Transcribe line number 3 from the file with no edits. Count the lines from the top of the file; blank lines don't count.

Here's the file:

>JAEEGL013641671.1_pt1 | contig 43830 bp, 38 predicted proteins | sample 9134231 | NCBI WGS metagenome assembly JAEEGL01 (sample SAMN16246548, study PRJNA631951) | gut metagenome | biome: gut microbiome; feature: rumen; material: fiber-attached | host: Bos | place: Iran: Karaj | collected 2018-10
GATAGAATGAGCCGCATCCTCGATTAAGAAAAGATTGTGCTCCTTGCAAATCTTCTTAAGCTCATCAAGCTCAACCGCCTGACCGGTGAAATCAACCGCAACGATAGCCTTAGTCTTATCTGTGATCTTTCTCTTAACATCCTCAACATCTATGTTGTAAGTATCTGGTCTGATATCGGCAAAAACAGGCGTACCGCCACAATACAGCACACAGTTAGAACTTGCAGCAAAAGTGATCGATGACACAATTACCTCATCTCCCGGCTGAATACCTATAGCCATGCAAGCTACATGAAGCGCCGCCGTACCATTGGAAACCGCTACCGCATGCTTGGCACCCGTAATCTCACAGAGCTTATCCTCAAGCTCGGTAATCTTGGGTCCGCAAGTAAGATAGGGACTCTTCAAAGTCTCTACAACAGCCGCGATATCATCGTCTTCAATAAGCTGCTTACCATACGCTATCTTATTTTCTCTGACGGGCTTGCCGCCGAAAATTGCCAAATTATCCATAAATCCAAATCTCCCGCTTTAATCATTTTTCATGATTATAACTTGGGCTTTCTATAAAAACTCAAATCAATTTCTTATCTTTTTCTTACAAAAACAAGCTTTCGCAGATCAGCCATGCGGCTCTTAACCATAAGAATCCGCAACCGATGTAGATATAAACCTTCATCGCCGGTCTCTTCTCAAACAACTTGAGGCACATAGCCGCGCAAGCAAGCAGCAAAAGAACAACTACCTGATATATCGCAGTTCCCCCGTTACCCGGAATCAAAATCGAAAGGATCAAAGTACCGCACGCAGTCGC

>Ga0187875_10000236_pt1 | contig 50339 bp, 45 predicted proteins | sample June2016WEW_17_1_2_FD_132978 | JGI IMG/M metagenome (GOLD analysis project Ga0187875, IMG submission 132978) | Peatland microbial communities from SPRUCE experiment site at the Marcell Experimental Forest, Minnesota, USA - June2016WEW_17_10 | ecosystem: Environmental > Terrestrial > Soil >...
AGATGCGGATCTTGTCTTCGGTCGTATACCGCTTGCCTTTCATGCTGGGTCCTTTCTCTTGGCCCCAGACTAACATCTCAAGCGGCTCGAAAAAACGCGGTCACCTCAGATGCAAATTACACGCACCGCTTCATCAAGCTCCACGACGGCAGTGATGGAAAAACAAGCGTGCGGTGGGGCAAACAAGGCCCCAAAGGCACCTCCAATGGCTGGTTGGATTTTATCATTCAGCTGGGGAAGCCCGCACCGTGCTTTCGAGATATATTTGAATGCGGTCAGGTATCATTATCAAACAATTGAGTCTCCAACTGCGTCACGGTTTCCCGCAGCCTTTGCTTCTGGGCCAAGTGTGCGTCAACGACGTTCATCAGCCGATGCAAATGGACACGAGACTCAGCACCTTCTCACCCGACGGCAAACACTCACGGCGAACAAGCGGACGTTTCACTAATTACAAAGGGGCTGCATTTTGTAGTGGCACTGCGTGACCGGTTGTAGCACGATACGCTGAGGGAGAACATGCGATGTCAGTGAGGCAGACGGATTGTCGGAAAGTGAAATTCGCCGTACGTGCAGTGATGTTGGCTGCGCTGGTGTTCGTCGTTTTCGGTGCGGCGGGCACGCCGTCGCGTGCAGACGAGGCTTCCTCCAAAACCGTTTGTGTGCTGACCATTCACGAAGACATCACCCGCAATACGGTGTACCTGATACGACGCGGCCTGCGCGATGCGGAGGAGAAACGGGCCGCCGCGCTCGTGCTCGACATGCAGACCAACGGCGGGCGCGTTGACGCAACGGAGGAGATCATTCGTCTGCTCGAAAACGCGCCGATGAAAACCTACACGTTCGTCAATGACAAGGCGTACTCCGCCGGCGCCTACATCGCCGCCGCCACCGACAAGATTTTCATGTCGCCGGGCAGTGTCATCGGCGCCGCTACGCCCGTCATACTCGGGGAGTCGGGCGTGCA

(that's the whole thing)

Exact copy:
>Ga0187875_10000236_pt1 | contig 50339 bp, 45 predicted proteins | sample June2016WEW_17_1_2_FD_132978 | JGI IMG/M metagenome (GOLD analysis project Ga0187875, IMG submission 132978) | Peatland microbial communities from SPRUCE experiment site at the Marcell Experimental Forest, Minnesota, USA - June2016WEW_17_10 | ecosystem: Environmental > Terrestrial > Soil >...